See discussions, stats, and author profiles for this publication at: http://www.researchgate.net/publication/23227448
ARTICLE in TALANTA · OCTOBER 2008
Impact Factor: 3.55 · DOI: 10.1016/j.talanta.2008.05.019 · Source: PubMed
CITATIONS
650
READS
1,710
5 AUTHORS, INCLUDING:
55 PUBLICATIONS 1,858 CITATIONS SEE PROFILE
121 PUBLICATIONS 2,167 CITATIONS SEE PROFILE
18 PUBLICATIONS 860 CITATIONS SEE PROFILE
Available from: Marcos Almeida Bezerra Retrieved on: 29 September 2015
Talanta 76 (2008) 965–977
Contents lists available at ScienceDirect
Talanta
journal homepage: www.elsevier.com/locate/talanta
Review
Response surface methodology (RSM) as a tool for optimization in analytical chemistry
Marcos Almeida Bezerra ^{a}^{,}^{b}^{,}^{∗} , Ricardo Erthal Santelli ^{a} , Eliane Padua Oliveira ^{a} ,
Leonardo Silveira Villar ^{a} , Luciane Amelia ´
Escaleira ^{a}
^{a} Departamento de Geoqu´ımica, Universidade Federal Fluminense, Outeiro S˜ao Jo˜ao Batista s/n, Centro, Niteroi/RJ, ´
24020150, Brazil
^{b} Universidade Estadual do Sudoeste da Bahia, Laboratorio ´
de Qu´ımica Anal´ıtica, Rua Jose´ Moreira Sobrinho s/n, Jequiezinho, Jequie/BA, ´
45206190, Brazil
article
info
Article history:
Received 19 February 2008
Received in revised form 14 May 2008
Accepted 15 May 2008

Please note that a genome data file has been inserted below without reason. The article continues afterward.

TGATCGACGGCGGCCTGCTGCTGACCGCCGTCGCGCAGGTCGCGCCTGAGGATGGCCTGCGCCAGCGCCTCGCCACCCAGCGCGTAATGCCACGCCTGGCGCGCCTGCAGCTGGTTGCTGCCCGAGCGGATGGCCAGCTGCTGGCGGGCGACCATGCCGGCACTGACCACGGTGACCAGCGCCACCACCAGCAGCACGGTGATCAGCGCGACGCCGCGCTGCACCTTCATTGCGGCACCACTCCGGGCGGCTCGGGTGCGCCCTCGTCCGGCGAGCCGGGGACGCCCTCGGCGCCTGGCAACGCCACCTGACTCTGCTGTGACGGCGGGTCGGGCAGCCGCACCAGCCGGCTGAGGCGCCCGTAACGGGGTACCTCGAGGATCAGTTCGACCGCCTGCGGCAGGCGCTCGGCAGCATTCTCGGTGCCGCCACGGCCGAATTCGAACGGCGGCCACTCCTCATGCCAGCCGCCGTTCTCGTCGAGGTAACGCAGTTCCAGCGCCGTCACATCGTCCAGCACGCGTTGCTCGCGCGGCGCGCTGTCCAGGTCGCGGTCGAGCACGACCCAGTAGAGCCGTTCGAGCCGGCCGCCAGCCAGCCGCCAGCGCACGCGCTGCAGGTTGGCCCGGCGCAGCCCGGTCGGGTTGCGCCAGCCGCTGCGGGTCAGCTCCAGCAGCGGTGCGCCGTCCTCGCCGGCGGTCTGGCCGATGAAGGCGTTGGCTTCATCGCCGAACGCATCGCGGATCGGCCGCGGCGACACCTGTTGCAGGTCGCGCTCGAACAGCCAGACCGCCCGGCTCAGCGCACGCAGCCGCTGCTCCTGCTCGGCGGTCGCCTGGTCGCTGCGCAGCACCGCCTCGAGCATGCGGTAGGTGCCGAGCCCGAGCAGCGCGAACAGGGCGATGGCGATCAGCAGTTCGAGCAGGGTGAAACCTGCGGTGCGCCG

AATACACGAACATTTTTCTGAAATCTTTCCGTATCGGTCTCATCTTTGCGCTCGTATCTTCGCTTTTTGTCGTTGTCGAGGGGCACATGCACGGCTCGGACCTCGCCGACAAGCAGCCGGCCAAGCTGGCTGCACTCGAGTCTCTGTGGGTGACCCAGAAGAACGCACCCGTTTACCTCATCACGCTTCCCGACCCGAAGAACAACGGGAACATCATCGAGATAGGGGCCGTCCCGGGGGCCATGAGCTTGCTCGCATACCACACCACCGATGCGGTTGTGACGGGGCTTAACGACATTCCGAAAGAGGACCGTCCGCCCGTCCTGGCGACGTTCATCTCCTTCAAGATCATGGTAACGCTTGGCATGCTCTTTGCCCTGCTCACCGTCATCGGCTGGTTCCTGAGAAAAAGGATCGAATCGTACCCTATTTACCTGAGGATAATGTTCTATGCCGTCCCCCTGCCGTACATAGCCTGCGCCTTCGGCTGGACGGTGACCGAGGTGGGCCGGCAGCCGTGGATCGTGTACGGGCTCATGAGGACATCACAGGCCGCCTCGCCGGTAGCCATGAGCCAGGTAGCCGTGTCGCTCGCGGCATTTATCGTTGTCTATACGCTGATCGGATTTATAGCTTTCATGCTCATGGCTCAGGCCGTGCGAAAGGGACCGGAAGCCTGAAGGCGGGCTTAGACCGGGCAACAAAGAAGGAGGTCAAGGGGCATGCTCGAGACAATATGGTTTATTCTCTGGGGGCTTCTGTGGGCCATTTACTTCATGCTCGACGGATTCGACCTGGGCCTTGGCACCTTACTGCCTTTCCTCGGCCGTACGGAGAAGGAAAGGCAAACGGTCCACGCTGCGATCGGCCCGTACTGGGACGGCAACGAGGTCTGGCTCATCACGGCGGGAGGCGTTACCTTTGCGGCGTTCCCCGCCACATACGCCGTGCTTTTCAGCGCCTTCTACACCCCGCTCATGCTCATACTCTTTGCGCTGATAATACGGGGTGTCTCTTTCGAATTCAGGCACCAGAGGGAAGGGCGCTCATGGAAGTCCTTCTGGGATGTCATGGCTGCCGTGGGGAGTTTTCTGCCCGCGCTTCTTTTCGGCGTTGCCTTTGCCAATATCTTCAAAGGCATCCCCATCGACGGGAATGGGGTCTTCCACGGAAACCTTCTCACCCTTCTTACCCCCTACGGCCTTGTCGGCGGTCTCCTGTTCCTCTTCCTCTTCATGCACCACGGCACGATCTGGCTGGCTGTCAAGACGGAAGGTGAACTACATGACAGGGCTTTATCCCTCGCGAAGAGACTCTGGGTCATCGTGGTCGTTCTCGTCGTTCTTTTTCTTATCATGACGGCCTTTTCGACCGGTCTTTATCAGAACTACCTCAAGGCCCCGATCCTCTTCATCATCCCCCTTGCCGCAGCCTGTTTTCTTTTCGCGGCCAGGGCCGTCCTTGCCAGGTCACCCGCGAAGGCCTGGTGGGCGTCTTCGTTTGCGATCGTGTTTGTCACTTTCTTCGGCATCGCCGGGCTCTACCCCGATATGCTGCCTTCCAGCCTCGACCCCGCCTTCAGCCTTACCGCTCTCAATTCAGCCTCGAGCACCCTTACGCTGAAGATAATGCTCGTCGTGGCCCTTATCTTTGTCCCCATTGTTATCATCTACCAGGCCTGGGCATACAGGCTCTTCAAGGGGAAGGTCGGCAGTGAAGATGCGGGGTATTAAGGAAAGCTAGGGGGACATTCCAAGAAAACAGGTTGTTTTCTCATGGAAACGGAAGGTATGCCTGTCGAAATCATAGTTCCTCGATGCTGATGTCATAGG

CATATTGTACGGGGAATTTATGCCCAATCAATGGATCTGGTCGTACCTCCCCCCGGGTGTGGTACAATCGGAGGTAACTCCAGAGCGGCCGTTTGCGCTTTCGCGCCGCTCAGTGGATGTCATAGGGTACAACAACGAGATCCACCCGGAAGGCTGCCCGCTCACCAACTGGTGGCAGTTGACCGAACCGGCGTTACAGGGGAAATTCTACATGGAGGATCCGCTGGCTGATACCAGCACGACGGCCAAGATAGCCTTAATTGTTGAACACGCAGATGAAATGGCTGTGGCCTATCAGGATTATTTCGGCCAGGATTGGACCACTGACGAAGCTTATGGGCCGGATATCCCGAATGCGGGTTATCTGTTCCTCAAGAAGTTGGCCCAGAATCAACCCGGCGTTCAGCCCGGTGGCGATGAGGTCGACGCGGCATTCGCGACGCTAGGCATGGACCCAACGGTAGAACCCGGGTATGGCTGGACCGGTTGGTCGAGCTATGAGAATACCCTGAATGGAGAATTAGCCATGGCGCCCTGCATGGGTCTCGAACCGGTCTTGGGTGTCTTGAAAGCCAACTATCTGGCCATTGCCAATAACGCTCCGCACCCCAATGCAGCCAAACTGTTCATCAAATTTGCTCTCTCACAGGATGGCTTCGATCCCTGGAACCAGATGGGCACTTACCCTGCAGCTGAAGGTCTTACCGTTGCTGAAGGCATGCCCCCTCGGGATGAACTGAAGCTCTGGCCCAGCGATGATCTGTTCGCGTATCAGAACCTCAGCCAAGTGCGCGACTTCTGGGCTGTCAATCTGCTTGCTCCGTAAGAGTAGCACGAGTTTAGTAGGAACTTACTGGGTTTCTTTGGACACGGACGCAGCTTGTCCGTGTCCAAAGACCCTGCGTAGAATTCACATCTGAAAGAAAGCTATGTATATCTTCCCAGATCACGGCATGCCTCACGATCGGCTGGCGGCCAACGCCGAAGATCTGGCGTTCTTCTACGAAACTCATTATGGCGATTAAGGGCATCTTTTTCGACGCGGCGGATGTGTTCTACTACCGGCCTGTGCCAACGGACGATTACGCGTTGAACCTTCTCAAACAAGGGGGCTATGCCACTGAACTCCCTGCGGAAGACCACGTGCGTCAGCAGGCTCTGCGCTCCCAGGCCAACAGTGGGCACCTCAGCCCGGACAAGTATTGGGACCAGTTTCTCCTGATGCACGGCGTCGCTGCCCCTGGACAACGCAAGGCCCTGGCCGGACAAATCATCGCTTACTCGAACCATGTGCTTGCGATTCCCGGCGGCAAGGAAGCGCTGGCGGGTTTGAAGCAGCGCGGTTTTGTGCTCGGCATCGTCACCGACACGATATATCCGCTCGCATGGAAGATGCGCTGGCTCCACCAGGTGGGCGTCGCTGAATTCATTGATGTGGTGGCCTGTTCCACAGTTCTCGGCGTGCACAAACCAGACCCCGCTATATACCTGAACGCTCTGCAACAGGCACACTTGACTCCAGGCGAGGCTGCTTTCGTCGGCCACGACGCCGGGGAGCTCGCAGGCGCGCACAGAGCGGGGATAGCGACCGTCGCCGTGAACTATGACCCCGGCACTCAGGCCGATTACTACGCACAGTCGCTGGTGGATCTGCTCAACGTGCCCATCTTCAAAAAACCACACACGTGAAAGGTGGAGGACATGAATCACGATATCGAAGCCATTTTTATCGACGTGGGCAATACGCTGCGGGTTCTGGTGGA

Available online 21 May 2008
Keywords:
Response surface methodology
Threelevel factorial design
Box–Behnken design
Central composite design
Doehlert design
Desirability function
Artiﬁcial neural network modeling
Contents
abstract
A review about the application of response surface methodology (RSM) in the optimization of analytical methods is presented. The theoretical principles of RSM and steps for its application are described to introduce readers to thismultivariate statistical technique. Symmetrical experimental designs (threelevel factorial, Box–Behnken, central composite, and Doehlert designs) are compared in terms of characteristics and efﬁciency. Furthermore, recent references of their uses in analytical chemistry are presented. Multiple
response optimization applying desirability functions in RSM and the use of artiﬁcial neural networks for modeling are also discussed.
© 2008 Published by Elsevier B.V.

. 
966 

. . . . . . . . . . . . . . . . . . 
. 
. 
. 
. 
. 
. 
. 
. 
. 
. 
. 
. 
. 
. 
. 
. 
. 
. 
. 
. 
. 
. 
. 
. 
. 
. 
. 
. 
. 
. 
. 
. 
. 
. 
. 
. 
. 
. 
. 
. 
. 
. 
. 
. 
. 
. 
. 
. 
. 
. 
. 
. 
. 
. 
. 
. 
. 
. 
. 
. 
. 
. 
. 
. 
. 
. 
. 
. 
. 
. 
. 
. 
. 
. 
. 
. 
. 
. 
. 
. 
. 
. 
. 
. 
. 
. 
. 
. 
. 
. 
. 
. 
. 
. 
. 
. 
. 
. 
. 
. 
. 
. 
. 
. 
. 
966 

steps for RSM application . . . . . 
. 
. 
. 
. 
. 
. 
. 
. 
. 
. 
. 
. 
. 
. 
. 
. 
. 
. 
. 
. 
. 
. 
. 
. 
. 
. 
. 
. 
. 
. 
. 
. 
. 
. 
. 
. 
. 
. 
. 
. 
. 
. 
. 
. 
. 
. 
. 
. 
. 
. 
. 
. 
. 
. 
. 
. 
. 
. 
. 
. 
. 
. 
. 
. 
. 
. 
. 
. 
. 
. 
. 
. 
. 
. 
. 
. 
. 
. 
. 
. 
. 
. 
. 
. 
. 
. 
. 
. 
. 
. 
. 
. 
. 
. 
. 
. 
. 
. 
. 
. 
. 
. 
. 
. 
. 
966 

. . . . . . . Screening of variables . . . . . . 
. 
. 
. 
. 
. 
. 
. 
. 
. 
. 
. 
. 
. 
. 
. 
. 
. 
. 
. 
. 
. 
. 
. 
. 
. 
. 
. 
. 
. 
. 
. 
. 
. 
. 
. 
. 
. 
. 
. 
. 
. 
. 
. 
. 
. 
. 
. 
. 
. 
. 
. 
. 
. 
. 
. 
. 
. 
. 
. 
. 
. 
. 
. 
. 
. 
. 
. 
. 
. 
. 
. 
. 
. 
. 
. 
. 
. 
. 
. 
. 
. 
. 
. 
. 
. 
. 
. 
. 
. 
. 
. 
. 
. 
. 
. 
. 
. 
. 
. 
. 
. 
. 
. 
. 
. 
966